Posting Checklist

From OSDev Wiki
Jump to: navigation, search

Many questions on the forums are not answerable straight away due to a wide variety of reasons. It is in part a nature of the subject - remember that in OS development everything depends on everything and small errors in the foundations can mean huge untraceable problems in later stages. A lot of the queries are however quite preventable.

Trivialities that get bugs fixed

Things that give apparently random results are typically the result of one of the following:

  1. Your build calls "gcc" and/or "ld". That's not how you should use a compiler. Sadly, this practice also breaks several tutorials in the wild.
  2. You are using outdated versions of Bochs or QEMU. In particular, do not use the versions bundled with your Linux distribution.
  3. You forgot to check the VM log. Especially in the case of Bochs, the exact error cause is often printed in there.

When you ask

  1. Currently, one out of five new people blatantly violates the forum rules on the first post, and for roughly half the newcomers it is questionable if they have actually read it instead of acting on autopilot. Don't waste our time, or more importantly your own time: it contains all sorts of pointers, including a few that might answer the question already.
  2. Don't guess anything. Stick to the facts. If you have pending questions that prevents you from understanding what you are doing, consider making the initial problem the background story to your lack of understanding.
  3. Include the name and version of the emulator(s) and virtual machine(s) you are using. Mention your architecture (protected mode, long mode, raspberry etc), and whatever bootloader you are using.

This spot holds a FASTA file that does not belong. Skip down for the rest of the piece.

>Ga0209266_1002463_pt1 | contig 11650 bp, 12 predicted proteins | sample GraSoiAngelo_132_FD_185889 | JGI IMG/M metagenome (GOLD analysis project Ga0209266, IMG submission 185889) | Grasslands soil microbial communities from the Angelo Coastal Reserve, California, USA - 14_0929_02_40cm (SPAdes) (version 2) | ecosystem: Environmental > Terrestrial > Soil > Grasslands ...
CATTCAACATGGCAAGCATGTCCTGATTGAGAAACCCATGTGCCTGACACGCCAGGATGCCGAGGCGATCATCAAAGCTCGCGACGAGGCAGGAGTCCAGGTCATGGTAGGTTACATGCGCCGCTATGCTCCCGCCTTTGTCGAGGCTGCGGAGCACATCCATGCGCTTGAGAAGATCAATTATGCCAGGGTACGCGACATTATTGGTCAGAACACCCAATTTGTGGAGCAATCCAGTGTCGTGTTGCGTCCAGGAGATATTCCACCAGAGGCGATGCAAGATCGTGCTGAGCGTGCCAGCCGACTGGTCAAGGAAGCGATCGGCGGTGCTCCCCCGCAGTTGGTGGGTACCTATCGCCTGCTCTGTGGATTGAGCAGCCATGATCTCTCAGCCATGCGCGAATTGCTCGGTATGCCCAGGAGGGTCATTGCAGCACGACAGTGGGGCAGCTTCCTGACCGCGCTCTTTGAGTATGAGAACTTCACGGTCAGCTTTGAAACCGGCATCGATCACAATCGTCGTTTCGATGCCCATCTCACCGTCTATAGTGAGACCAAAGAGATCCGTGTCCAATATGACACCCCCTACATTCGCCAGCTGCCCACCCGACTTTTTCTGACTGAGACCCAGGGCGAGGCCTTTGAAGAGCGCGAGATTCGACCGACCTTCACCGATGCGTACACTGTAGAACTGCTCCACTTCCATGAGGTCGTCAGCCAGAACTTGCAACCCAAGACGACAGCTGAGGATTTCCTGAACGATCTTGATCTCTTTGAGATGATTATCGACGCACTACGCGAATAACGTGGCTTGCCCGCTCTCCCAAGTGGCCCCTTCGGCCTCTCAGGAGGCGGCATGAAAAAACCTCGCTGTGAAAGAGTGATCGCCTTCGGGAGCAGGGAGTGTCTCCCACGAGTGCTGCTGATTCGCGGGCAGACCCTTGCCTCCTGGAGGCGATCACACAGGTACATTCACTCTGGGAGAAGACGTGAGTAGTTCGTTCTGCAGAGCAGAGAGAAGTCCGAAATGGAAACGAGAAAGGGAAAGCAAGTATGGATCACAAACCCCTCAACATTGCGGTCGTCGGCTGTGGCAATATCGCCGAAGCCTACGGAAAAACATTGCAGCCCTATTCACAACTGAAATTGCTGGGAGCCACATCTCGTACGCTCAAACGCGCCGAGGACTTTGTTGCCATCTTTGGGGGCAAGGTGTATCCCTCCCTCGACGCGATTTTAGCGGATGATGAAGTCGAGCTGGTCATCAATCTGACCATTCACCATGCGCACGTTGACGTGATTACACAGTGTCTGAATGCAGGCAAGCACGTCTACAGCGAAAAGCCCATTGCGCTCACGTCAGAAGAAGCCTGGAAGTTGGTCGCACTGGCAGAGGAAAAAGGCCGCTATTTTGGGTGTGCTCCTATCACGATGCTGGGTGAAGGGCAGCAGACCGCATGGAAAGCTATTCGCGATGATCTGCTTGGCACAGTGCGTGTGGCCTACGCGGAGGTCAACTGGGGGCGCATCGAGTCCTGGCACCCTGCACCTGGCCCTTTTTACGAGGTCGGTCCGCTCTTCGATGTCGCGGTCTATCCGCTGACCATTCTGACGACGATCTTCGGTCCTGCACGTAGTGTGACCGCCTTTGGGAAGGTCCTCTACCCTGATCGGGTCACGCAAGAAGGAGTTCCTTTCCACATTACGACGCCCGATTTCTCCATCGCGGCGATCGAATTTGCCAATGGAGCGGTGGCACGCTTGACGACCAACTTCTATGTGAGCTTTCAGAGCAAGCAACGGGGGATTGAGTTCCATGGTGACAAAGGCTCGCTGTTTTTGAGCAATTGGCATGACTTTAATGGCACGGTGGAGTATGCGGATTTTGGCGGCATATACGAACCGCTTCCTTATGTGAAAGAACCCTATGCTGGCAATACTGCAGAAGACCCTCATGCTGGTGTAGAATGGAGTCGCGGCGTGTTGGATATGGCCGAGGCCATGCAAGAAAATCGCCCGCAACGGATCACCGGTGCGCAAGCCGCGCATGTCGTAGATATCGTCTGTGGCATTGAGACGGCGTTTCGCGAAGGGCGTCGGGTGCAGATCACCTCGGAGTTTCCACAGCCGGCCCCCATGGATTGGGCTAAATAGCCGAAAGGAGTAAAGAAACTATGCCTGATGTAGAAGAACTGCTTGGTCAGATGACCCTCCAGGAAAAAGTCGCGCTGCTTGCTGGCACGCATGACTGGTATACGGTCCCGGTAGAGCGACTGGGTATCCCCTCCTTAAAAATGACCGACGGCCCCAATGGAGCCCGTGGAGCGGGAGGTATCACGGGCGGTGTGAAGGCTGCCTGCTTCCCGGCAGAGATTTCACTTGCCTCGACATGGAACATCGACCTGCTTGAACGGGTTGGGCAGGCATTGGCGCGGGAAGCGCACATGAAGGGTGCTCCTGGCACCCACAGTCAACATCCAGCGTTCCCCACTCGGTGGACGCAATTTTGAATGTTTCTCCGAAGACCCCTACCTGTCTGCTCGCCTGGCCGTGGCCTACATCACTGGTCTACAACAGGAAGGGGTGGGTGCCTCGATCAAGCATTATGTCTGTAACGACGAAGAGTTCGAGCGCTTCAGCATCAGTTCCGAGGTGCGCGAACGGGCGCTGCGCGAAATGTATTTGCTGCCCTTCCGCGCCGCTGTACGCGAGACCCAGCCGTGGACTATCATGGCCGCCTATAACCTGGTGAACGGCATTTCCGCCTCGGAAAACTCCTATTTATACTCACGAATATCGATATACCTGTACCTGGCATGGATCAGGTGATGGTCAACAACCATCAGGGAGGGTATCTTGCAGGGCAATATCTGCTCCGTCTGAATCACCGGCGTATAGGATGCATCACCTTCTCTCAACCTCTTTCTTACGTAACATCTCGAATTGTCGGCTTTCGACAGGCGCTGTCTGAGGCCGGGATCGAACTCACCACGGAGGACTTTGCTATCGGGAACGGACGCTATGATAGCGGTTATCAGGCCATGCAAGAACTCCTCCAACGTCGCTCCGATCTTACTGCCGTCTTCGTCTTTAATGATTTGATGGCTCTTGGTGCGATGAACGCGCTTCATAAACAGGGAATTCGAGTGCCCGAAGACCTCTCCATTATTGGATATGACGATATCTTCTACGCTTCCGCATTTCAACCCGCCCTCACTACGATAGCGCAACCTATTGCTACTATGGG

4. Do mention any noticeable differences between different VMs and real hardware. Your OS should work the same everywhere and these things are important cues.
  5. If you run your code in a VM, show any log lines produced by your code.
  6. Reduce the code to the smallest set that exhibits the bug, and post it. Don't waste a day for a query from us to "post your code" when you could have done it straight away. Translate where applicable.

After replies

  1. Don't blindly follow suggestions. Learn what they are meant to do.
  2. There might be multiple issues with your code. Fix them all, and ask for elaboration on all comments you don't understand. Sometimes you need to fix more than one thing to get it working, and sometimes one thing might not contribute right now, but it might be an issue later. This also has another effect, caused by the fact that many software developers are inherently trained to stop reading after the first bug they encounter. If your code has several (possibly minor) issues, you'll only get the first few issues, and not the ones that matter the most at that time. until you do follow up and explain what you did and that it still doesn't work.
  3. There are a lot of people trying to help, but you'll find that some people post arbitrary suggestions based on their own lack of understanding. Again, if you don't understand why, you are better to question the suggestion for elaboration and understand what's really happening.
  4. Be courteous and write a brief summary of what you've learned.
Personal tools